|The Great Falls of the Potomac in
Montgomery County, Maryland
Earlier today Montgomery County, Maryland (pop. 971,000) passed the State’s first ban of coal tar pavement sealers. Montgomery County is the 8th most affluent county in the US and the most educated. It is the third largest ban to be passed in the US and the largest yet in 2012. The bill’s primary sponsor, Councilmember Craig Rice said of the issue, “This is bad stuff we don’t need to use if we don’t have to.” He added at an earlier meeting, “Why would we put our constituents in a position [of exposure] where we know there are carcinogens?”
Other councilmembers pointed out that since Home Depot and Lowes won’t stand behind this problematic product, then maybe the County shouldn’t either. Councilmember Nancy Navarro stated that banning coal tar pavement sealants is important for our environment and the human health of citizens. They also said a ban makes perfect sense from a cost-benefit perspective. They were referring to the discovery that pond sediments were contaminated with high-levels of polycyclic aromatic hydrocarbons (PAHs). The levels were high enough that the sediment could no longer be re-used as “clean fill.” Because this is the first instance of its kind in Maryland, the State was uncertain what proper disposal will look like, but it is certain that it will become much more expensive. Why hasn’t this been seen before? Most likely no one has bothered to look.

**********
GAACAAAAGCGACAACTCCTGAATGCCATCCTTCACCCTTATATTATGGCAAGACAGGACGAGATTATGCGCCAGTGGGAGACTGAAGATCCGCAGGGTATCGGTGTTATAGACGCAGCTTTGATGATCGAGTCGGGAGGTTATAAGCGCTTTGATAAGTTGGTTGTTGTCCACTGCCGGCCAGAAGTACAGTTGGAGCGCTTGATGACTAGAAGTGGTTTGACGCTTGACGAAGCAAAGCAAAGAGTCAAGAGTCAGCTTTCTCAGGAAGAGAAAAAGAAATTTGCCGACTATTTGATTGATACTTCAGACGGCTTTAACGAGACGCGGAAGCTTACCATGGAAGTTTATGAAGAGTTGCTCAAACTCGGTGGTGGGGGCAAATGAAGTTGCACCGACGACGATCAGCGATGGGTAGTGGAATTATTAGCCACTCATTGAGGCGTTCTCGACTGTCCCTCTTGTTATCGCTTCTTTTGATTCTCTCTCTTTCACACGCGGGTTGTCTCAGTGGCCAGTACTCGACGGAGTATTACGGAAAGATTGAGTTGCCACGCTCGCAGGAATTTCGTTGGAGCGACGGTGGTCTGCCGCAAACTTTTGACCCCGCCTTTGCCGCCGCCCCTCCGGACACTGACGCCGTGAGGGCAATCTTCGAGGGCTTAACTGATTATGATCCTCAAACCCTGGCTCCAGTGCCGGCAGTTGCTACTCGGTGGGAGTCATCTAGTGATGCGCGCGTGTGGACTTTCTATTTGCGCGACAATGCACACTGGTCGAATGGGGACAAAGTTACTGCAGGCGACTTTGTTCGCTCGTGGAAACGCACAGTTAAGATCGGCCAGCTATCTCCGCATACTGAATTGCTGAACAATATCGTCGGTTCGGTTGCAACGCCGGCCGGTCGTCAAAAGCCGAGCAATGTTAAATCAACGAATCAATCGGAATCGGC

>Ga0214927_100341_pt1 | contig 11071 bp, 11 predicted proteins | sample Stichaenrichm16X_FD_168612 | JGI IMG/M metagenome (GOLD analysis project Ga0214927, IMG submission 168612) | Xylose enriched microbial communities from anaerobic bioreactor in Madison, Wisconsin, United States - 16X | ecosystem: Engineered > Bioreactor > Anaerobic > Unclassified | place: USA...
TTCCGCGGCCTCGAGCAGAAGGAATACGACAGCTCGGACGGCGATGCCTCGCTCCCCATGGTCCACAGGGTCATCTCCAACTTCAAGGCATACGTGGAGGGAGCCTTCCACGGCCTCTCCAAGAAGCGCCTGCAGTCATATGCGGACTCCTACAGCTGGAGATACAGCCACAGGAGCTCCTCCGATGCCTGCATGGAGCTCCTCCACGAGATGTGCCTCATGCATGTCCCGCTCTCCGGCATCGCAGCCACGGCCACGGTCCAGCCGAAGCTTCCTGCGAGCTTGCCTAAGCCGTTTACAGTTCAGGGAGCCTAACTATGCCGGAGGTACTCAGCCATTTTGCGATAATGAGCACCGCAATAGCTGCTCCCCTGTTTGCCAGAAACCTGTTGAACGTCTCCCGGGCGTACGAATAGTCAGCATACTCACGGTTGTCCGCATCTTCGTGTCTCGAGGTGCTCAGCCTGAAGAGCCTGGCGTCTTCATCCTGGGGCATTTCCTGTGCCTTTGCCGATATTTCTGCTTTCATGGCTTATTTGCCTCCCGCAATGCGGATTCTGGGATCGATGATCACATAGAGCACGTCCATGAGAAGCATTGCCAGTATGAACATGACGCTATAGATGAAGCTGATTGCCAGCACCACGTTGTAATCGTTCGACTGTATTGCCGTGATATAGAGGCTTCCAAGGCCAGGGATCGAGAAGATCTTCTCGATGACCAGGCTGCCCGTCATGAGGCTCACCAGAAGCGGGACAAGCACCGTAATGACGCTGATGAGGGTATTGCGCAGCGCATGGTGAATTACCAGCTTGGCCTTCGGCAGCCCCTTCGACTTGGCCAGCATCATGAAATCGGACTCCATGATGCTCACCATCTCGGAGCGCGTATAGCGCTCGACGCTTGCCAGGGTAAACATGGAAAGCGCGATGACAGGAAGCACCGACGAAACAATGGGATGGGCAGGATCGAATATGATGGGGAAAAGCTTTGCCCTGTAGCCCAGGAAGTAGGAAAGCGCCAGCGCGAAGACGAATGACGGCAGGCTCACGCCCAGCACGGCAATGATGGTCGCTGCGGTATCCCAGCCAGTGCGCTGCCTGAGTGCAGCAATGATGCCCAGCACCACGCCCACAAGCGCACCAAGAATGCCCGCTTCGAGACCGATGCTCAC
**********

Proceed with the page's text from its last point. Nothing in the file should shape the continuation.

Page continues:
|Councilmember Craig Rice called today’s ban
a “common sense measure.”
In a subcommittee in July, sealant industry representatives tried to portray the USGS research as the false, primary source for all subsequent coal tar sealant studies. When it was pointed out that the EPA had also done their own research, it was claimed that all it demonstrated was that both asphalt-based and coal tar based sealers have PAHs. They failed to mention that the runoff from the coal tar sealed lot was 100 times more potent than an asphalt based sealer even though the pavement was not subject to any vehicular traffic.
The industry acknowledged that the sealant wears down and washes away. They contended that it doesn’t travel far and that the particles do “not have much bioavailability.” The industry has yet to produce anything that shows the bioavailability of their cured product.
The ban passed unanimously 9-0. Technically the County Executive could veto this bill, but an override only requires 6 votes.
The effective date of the ban is a little uncertain, but appears to be 91 days from the date of passage. If true, it essentially will go into effect next sealant season. The penalties in the bill are:
Any violation of this Chapter is a Class A violation. However, notwithstanding Section 1-19, the maximum penalty for a civil violation of Article I is $1,000 for an initial or repeat offense. Each day a violation continues is a separate offense.
Congratulations to the Montgomery County Council, staff and its citizens for its thoroughness in exploring the pros and cons of this legislation and having the courage to do what is right for its people!